Guyana has many persons who have outstanding histories in their own spheres of operation. Unfortunately, we do not seem to be producing enough historians who can bring their stories to life. That would be a great contribution, because the lives of those outstanding persons could inspire many others to achieve great heights.
These persons include several women. One of whom comes to mind immediately is Ms. Patricia Benn. She played a leading role in what was clearly the most difficult period in this country’s history. She was a youth leader, a women’s leader, and a champion in the independence struggle. But more of her later.
Today I want to focus on another giant of a woman, whose contributions to where we are at present are also tremendous. She is Mrs. Philomena Sahoye-Shury. Today (October 13) we will be celebrating her 90th birthday. Reaching this milestone is by itself a great achievement. However, there were 90 glorious years filled with struggles, joys, disappointments, danger and daring exploits.
At the time of Philo’s birth, Guyana was a colony, British Guiana. The vast majority of people were poor and oppressed. The people had very few civil and political rights. Voting, for instance, was the preserve of the rich and well-born.
The people were just beginning to stir, and were gradually becoming aware of their circumstances. This was seen in the beginning of the formation of trade unions in our country. Philo herself was born into a class just above that of the workers. She was a Vieira. That well-known family in our country had enjoyed more social and financial security than most.
She was fifteen years old when Cheddi and Janet Jagan, Ashton Chase and Joslyn Hubbard began the Political Affairs Committee (PAC) and took the first steps in the fight for freedom. Philo was one of the young people who became highly motivated by the vision that the PAC comrades had expressed and embraced, and the ideals they were fighting for. Her sense of justice and strong feelings for the working people, the oppressed and downtrodden masses, propelled her into the ranks of the PPP.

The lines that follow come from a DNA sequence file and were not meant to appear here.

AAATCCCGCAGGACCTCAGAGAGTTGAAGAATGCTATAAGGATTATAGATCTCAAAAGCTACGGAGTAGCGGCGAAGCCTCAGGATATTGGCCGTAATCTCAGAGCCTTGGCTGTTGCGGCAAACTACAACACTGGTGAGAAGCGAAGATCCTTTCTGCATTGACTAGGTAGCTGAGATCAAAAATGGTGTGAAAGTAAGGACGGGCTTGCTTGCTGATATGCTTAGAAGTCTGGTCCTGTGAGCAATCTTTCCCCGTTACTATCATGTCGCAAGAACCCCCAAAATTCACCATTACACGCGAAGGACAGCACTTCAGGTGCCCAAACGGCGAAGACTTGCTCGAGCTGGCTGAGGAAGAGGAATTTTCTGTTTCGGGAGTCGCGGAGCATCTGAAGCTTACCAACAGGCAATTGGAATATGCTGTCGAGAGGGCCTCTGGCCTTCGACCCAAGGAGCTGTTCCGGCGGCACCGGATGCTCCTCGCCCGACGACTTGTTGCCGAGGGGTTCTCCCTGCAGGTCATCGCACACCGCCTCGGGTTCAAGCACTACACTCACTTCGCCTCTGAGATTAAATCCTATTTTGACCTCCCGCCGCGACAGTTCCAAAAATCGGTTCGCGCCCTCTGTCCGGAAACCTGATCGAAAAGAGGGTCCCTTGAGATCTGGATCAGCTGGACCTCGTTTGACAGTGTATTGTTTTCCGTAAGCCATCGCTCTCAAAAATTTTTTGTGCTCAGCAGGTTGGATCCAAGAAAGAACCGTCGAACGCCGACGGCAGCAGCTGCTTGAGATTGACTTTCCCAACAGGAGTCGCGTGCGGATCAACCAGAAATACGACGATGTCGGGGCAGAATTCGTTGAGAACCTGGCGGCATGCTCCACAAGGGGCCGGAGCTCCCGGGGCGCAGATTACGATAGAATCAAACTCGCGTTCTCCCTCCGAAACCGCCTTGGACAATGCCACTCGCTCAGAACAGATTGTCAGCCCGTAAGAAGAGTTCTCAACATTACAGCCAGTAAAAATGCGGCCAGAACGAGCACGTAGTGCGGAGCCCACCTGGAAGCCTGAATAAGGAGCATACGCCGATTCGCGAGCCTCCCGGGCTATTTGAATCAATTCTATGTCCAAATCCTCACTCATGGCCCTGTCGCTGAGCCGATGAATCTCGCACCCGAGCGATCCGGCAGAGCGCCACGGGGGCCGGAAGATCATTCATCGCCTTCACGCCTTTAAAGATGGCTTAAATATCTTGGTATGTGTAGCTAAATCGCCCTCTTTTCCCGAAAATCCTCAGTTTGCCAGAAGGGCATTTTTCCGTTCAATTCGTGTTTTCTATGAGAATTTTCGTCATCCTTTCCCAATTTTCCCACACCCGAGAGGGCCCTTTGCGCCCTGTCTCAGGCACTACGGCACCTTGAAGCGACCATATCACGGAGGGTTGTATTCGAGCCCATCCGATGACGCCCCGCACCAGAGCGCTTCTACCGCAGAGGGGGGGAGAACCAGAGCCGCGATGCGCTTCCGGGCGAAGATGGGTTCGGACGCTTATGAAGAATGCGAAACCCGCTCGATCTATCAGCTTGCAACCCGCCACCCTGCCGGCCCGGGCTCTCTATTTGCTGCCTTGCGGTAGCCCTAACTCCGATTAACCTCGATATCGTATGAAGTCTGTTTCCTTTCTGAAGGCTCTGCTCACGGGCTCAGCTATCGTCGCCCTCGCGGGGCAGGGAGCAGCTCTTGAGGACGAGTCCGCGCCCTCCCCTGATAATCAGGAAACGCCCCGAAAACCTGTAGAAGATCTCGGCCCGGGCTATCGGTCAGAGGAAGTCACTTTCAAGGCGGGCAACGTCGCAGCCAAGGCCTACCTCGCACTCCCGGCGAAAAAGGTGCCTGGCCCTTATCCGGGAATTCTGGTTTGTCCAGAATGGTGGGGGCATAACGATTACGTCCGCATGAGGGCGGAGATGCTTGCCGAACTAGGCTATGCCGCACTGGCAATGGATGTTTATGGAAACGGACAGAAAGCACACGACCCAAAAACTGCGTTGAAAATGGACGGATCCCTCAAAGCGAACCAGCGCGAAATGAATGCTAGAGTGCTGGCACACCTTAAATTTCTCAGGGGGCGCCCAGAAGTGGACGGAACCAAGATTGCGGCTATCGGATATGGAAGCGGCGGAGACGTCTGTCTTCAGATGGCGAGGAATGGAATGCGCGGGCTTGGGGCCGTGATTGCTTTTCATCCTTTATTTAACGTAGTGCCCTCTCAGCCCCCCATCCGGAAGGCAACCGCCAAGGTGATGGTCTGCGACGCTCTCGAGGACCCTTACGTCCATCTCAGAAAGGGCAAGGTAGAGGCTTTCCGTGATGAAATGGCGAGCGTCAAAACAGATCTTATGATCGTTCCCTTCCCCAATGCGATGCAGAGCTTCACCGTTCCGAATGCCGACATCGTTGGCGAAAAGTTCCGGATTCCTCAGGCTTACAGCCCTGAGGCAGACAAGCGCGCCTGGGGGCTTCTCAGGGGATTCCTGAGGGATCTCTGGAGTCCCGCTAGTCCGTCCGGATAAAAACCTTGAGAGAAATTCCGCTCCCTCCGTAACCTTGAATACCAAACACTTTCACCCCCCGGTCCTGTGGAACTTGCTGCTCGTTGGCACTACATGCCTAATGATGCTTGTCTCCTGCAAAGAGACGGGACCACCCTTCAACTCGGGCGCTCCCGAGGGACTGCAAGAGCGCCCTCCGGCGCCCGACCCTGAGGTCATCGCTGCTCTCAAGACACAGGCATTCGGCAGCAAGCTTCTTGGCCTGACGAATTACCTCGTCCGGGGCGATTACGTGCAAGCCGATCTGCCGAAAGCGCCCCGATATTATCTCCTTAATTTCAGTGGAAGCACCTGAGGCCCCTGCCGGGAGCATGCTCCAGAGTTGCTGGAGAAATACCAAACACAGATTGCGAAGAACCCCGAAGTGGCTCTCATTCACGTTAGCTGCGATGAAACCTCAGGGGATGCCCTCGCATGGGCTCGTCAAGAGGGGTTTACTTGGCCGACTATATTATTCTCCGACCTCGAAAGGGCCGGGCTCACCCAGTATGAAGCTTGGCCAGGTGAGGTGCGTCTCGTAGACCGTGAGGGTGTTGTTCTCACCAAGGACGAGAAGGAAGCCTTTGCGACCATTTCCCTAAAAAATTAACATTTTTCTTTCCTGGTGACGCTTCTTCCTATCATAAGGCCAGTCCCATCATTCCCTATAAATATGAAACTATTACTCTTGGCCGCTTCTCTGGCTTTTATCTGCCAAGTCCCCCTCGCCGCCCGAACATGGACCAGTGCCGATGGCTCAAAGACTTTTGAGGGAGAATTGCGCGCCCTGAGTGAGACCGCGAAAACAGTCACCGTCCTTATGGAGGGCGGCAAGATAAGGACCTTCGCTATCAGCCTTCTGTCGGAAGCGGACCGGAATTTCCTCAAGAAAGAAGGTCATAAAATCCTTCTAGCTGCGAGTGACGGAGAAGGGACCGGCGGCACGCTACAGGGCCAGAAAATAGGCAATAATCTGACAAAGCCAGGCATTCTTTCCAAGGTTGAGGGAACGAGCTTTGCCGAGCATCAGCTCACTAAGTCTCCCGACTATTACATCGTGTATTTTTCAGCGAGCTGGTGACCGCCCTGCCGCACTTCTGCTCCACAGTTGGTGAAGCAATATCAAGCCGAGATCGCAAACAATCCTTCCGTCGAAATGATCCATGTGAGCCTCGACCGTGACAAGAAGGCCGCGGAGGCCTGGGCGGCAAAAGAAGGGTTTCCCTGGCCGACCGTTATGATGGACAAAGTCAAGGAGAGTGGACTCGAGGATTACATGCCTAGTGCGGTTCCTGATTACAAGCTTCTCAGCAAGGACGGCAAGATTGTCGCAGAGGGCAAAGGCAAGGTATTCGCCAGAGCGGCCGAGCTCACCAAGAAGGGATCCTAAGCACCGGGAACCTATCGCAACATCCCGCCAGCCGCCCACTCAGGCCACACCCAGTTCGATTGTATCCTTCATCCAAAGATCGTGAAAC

She rose to prominence in the late 1950s and early 1960s, when the PPP was encouraging and organising the sugar workers to form a union. The union which had made a powerful impact on the workers, the Guiana industrial Workers Union (GIWU), became defunct after the split of the PPP in 1955.
When the new union was formed, Philomena became the General Secretary, while Harry Lall occupied the position as President of the union. It was first called the Guiana Sugar Workers Union, that name came as a suggestion of Philomena’s. It was later changed to the Guyana Agricultural Workers Union (GAWU).
It was here that she was tested. She was foraged in the fire of struggle, and became a woman of steel. In this position, Philo led many demonstrations, and was known as an uncompromising champion of the workers in general and sugar workers in particular.
During the bitter struggle for recognition in the early 1960s, and in 1964 in particular, Philo stood out as a great fighter. She made rousing speeches at mammoth rallies in challenging the sugar gods. She was so forceful that she was called the “Fireball”. That was an endearing name for the workers, but one that evoked caution and respect from the sugar bosses.
Philomena was charged on numerous occasions, and was dragged before the courts, charged with sedition. This was during the strike that evolved for recognition. Indeed, it was while she was on her way to the Rose Hall Court in June of 1964, to answer one of those charges, that she was once again arrested and detained. She was the only woman that the colonial Police arrested in that period. She was at the centre of that tremendous and heroic struggle. She bore prison with great fortitude, and refused to bend to the oppressors’ will, as many had done before.
Philo was more than just a trade unionist. She was a political leader, and served in the leadership of the PPP for many years. She was one of the leaders of the Freedom March, along with L.S.H Singh, Michael Forde, and others.
Philo also served as a member of the National Assembly for many years.
She was forced into exile after she married Dr. Shury. The story I heard about that was that Dr. Shury was afraid of what the PNC would do to him for marrying that PPP rebel. The African Guyanese members and supporters of the PPP were attacked brutally with double vengeance by PNC terrorists.
However, on returning to Guyana, the Fireball resumed from where she had left off.
In the years since 1992, Philo worked as Deputy Mayor of Georgetown. She should have been Mayor, but, as is characteristic of the PNC, they reneged on agreement they had on the issue of rotating the Mayorship. That took place between 1994 and 1997.
Philo went back to the National Assembly, where she continued to champion workers’ causes. She also worked throughout the country, organising and mobilising communities to improve their circumstances.
Philo has always been loved and respected at all levels of the PPP and the country. She served the people of Guyana with great distinction, and is truly a living legend of this land.
Happy birthday, Philo!